Three days after the Kent State massacre, 86 Carleton students, along with political science professor Paul Wellstone and another faculty member, traveled by bus to the Twin Cities to conduct a nonviolent protest at the Old Federal Building. “For a few hours, this act of civil disobedience delayed the induction into the army of hundreds of young men, most of them the sons of Minnesota’s rural poor,” recalled Bird. “They were going off to fight a war. We were getting our college degrees from one of the best liberal arts colleges in the country.”

The sit-in did not last long: the protesters were quickly arrested, charged, and released. (Convicted of a federal misdemeanor at a later trial, most participants chose to pay a $50 fine rather than spend three days in jail.) But the debate and discontent on the Carleton campus remained: Bowen wore his STRIKE shirt nearly every day until he graduated.


Herstory: The ’70s Edition

Women have shaped Carleton’s history since its founding, but in the 1970s they began to demand long overdue changes: for more recognition, better medical services, classes that explored women’s contributions to history and literature, and more. The passage of Title IX, a federal law focused on gender parity in education, further fueled the rise of women on campus.

February 1970—Coed campus housing is allowed for the first time. Men and women move belongings across campus and swap rooms as part of “The Great Housing Peregrination,” as the Carletonian dubs it. Mixed-gender housing is generally seen as a benefit to all: “You feel unnatural going over to a girls’ floor without an excuse for being there,” John Selden ’71 tells the newspaper. “Now, we’ll get to know the girls on a friend-to-friend basis.” Another male student complains, however, that the showers in Watson are unaccommodating to anyone taller than six feet.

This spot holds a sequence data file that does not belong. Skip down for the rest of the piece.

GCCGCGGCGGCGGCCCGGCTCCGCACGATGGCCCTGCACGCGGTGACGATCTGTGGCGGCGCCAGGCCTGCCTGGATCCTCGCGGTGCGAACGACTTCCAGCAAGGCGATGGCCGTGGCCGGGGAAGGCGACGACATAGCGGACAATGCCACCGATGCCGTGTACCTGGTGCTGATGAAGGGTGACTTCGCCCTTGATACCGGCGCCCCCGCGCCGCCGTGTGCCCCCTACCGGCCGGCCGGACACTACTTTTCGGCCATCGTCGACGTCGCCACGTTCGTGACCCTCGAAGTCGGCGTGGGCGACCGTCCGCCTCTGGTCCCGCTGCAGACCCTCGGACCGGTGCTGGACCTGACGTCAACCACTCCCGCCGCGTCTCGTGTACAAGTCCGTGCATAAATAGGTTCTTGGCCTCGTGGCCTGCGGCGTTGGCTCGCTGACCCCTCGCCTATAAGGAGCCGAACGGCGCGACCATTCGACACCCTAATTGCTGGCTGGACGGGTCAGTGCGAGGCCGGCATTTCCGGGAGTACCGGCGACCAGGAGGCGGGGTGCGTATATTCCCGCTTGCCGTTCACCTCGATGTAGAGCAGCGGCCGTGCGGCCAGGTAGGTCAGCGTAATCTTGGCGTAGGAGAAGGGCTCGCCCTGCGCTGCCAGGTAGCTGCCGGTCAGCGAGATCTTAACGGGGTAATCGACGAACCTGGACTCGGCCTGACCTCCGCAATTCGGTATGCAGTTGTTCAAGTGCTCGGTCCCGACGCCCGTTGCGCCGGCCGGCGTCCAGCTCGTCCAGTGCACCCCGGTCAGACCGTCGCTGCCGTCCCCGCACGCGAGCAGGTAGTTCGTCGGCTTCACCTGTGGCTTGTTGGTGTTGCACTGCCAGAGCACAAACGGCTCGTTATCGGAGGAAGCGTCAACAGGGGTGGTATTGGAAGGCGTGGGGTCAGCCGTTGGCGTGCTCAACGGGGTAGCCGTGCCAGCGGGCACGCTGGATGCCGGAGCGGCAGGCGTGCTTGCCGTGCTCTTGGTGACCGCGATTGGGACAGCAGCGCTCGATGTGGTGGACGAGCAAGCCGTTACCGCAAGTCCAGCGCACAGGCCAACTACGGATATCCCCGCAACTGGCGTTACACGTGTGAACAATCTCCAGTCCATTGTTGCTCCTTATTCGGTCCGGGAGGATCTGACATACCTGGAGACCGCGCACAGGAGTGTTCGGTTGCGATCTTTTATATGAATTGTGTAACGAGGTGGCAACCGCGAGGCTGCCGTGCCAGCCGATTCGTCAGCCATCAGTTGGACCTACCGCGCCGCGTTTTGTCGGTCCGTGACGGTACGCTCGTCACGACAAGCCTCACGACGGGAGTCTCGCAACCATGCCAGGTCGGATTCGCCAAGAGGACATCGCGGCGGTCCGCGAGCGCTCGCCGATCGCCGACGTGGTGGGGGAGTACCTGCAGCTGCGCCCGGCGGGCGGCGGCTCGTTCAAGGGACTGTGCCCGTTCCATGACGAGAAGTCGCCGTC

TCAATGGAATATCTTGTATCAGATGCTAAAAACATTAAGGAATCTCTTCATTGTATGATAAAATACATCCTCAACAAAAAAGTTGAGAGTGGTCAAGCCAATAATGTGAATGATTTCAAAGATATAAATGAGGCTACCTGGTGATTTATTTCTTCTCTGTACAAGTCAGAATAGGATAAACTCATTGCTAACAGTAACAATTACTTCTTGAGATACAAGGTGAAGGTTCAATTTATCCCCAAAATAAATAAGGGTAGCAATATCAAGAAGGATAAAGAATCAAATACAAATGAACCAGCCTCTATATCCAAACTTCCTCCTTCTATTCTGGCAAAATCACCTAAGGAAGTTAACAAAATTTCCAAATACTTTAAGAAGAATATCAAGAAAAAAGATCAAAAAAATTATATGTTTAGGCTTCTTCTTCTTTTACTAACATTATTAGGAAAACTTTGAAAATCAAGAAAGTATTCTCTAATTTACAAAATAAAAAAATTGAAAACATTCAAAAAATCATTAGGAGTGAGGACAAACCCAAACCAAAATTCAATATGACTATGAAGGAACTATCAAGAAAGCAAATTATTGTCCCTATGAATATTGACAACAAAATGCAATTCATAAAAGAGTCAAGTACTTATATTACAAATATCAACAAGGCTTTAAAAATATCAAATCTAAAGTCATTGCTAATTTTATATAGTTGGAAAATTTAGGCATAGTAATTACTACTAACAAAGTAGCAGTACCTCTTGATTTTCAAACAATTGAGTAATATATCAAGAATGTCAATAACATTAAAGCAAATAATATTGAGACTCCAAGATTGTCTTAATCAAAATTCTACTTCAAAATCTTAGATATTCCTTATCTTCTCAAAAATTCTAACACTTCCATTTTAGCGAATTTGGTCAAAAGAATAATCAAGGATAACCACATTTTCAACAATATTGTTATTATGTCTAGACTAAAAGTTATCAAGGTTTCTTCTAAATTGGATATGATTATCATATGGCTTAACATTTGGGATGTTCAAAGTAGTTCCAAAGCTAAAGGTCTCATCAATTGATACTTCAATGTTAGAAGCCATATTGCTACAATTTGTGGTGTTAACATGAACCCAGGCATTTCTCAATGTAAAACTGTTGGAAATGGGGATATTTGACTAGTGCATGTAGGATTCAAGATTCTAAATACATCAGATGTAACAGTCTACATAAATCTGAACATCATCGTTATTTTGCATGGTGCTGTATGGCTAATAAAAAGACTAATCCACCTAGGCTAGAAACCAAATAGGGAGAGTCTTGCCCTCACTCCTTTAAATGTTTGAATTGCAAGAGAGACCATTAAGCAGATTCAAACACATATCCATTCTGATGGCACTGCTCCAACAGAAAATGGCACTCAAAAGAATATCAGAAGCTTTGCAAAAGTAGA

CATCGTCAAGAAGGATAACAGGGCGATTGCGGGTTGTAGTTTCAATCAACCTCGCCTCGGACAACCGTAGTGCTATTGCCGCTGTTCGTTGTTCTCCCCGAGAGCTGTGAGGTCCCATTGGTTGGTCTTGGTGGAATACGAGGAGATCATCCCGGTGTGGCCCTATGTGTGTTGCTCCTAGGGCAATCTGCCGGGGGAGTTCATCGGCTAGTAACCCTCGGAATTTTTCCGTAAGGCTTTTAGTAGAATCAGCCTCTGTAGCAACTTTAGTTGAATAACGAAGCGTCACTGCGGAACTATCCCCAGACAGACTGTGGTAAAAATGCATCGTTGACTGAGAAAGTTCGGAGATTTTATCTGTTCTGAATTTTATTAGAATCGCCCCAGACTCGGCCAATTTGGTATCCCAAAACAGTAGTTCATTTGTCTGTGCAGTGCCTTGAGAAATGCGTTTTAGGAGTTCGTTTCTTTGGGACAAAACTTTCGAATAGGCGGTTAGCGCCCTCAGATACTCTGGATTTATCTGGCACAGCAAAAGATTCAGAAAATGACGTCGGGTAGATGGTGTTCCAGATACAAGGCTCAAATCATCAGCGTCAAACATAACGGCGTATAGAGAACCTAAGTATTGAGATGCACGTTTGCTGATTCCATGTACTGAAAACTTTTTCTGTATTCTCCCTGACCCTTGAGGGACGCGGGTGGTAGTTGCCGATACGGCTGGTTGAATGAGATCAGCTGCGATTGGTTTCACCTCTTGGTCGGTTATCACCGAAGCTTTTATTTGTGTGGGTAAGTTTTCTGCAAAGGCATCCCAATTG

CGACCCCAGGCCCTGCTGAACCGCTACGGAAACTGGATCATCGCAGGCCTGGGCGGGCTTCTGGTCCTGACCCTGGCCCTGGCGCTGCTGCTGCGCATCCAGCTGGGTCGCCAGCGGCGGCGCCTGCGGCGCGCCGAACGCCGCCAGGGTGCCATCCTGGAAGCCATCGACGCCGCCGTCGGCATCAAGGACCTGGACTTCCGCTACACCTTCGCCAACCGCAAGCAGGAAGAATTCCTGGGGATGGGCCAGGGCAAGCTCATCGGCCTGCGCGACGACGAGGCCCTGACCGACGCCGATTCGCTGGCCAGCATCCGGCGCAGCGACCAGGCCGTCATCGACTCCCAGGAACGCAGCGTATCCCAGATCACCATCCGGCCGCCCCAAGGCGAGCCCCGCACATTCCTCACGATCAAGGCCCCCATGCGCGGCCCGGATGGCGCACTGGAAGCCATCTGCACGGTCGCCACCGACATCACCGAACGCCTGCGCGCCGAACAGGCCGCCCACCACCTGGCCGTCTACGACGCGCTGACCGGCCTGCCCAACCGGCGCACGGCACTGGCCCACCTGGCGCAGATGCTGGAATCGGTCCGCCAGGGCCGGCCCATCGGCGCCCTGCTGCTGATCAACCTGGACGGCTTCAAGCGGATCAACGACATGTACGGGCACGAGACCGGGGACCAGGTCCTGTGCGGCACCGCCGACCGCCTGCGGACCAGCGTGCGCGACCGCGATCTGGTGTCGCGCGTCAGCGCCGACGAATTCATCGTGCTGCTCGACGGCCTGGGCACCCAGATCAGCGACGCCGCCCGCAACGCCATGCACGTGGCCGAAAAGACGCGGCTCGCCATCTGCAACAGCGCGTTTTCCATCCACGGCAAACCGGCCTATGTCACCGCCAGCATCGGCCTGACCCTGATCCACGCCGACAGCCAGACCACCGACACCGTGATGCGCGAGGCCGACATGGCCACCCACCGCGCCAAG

1971—While abortion is illegal in Minnesota, a handful of states have legalized the practice and become magnets for women seeking help with unwanted pregnancies. To ensure local women’s health and safety, a Northfield resident helps establish the Abortion Loan Fund. “The Fund’s organizers,” according to the Carletonian, “are . . . available for discussion of any problem pregnancy or abortion or any other related topic.” Both men and women are invited to apply for assistance, and 20 people reportedly draw money from the account in 1973, the same year that the Supreme Court decision in Roe v. Wade protects a woman’s liberty to choose to have an abortion without excessive government restriction.

January 1972—The Women’s Caucus persuades the college to retain a gynecologist for student needs. Elizabeth Mussey ’34, a doctor at Mayo Clinic and former Carletonian editor, visits the campus one afternoon each week to deal with “female problems.” Her schedule is almost immediately full.

January 1973—Jean Phillips, former dean of women turned dean of students (1965–77), writing in the Carletonian, observes: “The situation in society is only part of the problem. Women themselves are the other. Women have been conditioned to view themselves in secondary, subordinate, or submissive roles . . . and have been unwilling to commit themselves seriously to pursuit of a career or to professional development because marriage was their preferred and expected vocation. . . . And yes, we know from extensive studies that women have the same potential for accomplishment as men.”

September 1972—Eight women form the first Women’s Collective, dedicated to “understanding and confronting our common problems as sisters,” established at Furber House on Nevada Street. The house serves as a de facto center for discussion of women’s issues.

n 1977, English professor Jane McDonnell is appointed coordinator of women’s studiesn 1977, English professor Jane McDonnell is appointed coordinator of women’s studies 1975—Forty-five women and five men enroll in three courses—in English, history, and psychology—created to focus on women. In 1977, English professor Jane McDonnell is appointed coordinator of women’s studies—though no such major exists. Courses offered in the field are “Regionalism and Feminism,” “Comparative Perspectives on Women,” “Women in American History,” and “The New Social History.”